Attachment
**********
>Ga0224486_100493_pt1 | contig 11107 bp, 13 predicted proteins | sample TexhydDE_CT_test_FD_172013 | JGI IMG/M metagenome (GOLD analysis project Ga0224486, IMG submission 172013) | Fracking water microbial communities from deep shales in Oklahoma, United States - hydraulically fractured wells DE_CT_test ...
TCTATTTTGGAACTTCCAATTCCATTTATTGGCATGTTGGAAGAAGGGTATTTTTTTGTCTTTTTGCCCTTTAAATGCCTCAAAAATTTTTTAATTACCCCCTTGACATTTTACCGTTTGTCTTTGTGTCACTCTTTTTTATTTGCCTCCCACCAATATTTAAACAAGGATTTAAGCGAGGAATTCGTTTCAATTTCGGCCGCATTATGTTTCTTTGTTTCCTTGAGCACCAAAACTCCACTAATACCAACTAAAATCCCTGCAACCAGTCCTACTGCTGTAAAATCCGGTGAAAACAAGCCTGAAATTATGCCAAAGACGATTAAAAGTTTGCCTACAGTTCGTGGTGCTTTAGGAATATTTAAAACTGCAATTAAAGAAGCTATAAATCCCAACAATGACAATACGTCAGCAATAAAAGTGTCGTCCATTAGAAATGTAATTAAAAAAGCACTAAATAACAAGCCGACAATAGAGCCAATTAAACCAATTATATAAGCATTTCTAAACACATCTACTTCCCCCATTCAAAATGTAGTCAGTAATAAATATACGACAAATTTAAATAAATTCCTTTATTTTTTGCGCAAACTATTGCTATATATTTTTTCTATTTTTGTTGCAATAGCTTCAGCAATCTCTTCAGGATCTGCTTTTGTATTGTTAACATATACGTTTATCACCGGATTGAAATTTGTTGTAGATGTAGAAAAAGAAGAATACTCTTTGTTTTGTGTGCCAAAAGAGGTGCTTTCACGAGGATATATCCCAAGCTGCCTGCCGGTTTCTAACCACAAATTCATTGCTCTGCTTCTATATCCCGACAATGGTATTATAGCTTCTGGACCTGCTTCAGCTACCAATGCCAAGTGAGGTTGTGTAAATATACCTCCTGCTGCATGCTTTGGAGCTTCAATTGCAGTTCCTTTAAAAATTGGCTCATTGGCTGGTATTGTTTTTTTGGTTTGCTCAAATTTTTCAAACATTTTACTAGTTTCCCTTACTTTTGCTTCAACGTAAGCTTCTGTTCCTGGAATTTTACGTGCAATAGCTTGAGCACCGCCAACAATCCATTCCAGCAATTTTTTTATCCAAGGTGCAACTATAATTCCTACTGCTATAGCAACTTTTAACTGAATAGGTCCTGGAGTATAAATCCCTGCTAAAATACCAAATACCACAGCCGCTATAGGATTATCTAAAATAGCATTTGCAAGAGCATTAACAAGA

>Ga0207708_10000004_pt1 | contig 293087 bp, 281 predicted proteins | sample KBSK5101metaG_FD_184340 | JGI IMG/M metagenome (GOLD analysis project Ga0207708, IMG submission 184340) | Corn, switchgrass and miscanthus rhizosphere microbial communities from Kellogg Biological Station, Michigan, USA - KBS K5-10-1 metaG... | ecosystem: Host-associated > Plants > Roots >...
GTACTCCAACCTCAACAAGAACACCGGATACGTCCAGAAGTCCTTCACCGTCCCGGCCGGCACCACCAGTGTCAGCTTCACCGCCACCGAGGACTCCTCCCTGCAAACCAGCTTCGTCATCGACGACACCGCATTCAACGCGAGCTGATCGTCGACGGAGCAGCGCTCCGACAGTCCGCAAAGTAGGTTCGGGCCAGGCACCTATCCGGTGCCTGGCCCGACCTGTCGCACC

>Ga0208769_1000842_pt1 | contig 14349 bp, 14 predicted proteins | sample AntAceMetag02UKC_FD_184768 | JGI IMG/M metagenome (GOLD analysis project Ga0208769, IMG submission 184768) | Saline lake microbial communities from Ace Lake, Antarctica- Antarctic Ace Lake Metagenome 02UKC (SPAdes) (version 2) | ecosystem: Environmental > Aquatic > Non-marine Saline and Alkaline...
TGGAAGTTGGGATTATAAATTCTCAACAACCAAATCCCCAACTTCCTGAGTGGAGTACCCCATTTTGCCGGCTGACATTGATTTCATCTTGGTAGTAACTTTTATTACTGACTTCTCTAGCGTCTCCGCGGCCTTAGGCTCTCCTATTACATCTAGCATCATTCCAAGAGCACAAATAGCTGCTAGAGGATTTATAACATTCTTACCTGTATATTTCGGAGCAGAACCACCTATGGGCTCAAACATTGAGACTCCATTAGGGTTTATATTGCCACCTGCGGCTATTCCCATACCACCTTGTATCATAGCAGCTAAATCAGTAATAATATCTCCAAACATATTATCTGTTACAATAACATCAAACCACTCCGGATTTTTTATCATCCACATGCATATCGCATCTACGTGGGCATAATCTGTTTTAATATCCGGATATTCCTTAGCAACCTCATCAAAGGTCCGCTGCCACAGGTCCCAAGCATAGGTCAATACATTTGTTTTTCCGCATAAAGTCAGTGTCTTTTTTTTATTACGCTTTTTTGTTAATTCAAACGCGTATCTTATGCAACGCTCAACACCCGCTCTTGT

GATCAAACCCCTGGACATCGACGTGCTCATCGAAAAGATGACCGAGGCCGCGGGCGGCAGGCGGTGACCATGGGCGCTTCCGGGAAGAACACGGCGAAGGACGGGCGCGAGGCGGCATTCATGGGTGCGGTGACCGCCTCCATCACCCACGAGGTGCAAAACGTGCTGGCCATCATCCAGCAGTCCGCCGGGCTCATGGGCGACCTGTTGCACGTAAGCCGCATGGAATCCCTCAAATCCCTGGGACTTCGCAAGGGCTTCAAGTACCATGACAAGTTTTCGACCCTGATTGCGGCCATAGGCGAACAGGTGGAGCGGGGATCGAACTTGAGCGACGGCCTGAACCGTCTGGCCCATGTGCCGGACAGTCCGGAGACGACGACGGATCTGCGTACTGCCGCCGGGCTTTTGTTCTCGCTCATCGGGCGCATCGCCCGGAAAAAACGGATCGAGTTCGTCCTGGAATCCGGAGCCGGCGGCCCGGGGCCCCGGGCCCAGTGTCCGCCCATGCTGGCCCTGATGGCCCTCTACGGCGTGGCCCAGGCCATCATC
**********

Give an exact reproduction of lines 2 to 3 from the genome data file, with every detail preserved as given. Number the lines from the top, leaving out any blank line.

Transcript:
TCTATTTTGGAACTTCCAATTCCATTTATTGGCATGTTGGAAGAAGGGTATTTTTTTGTCTTTTTGCCCTTTAAATGCCTCAAAAATTTTTTAATTACCCCCTTGACATTTTACCGTTTGTCTTTGTGTCACTCTTTTTTATTTGCCTCCCACCAATATTTAAACAAGGATTTAAGCGAGGAATTCGTTTCAATTTCGGCCGCATTATGTTTCTTTGTTTCCTTGAGCACCAAAACTCCACTAATACCAACTAAAATCCCTGCAACCAGTCCTACTGCTGTAAAATCCGGTGAAAACAAGCCTGAAATTATGCCAAAGACGATTAAAAGTTTGCCTACAGTTCGTGGTGCTTTAGGAATATTTAAAACTGCAATTAAAGAAGCTATAAATCCCAACAATGACAATACGTCAGCAATAAAAGTGTCGTCCATTAGAAATGTAATTAAAAAAGCACTAAATAACAAGCCGACAATAGAGCCAATTAAACCAATTATATAAGCATTTCTAAACACATCTACTTCCCCCATTCAAAATGTAGTCAGTAATAAATATACGACAAATTTAAATAAATTCCTTTATTTTTTGCGCAAACTATTGCTATATATTTTTTCTATTTTTGTTGCAATAGCTTCAGCAATCTCTTCAGGATCTGCTTTTGTATTGTTAACATATACGTTTATCACCGGATTGAAATTTGTTGTAGATGTAGAAAAAGAAGAATACTCTTTGTTTTGTGTGCCAAAAGAGGTGCTTTCACGAGGATATATCCCAAGCTGCCTGCCGGTTTCTAACCACAAATTCATTGCTCTGCTTCTATATCCCGACAATGGTATTATAGCTTCTGGACCTGCTTCAGCTACCAATGCCAAGTGAGGTTGTGTAAATATACCTCCTGCTGCATGCTTTGGAGCTTCAATTGCAGTTCCTTTAAAAATTGGCTCATTGGCTGGTATTGTTTTTTTGGTTTGCTCAAATTTTTCAAACATTTTACTAGTTTCCCTTACTTTTGCTTCAACGTAAGCTTCTGTTCCTGGAATTTTACGTGCAATAGCTTGAGCACCGCCAACAATCCATTCCAGCAATTTTTTTATCCAAGGTGCAACTATAATTCCTACTGCTATAGCAACTTTTAACTGAATAGGTCCTGGAGTATAAATCCCTGCTAAAATACCAAATACCACAGCCGCTATAGGATTATCTAAAATAGCATTTGCAAGAGCATTAACAAGA

>Ga0207708_10000004_pt1 | contig 293087 bp, 281 predicted proteins | sample KBSK5101metaG_FD_184340 | JGI IMG/M metagenome (GOLD analysis project Ga0207708, IMG submission 184340) | Corn, switchgrass and miscanthus rhizosphere microbial communities from Kellogg Biological Station, Michigan, USA - KBS K5-10-1 metaG... | ecosystem: Host-associated > Plants > Roots >...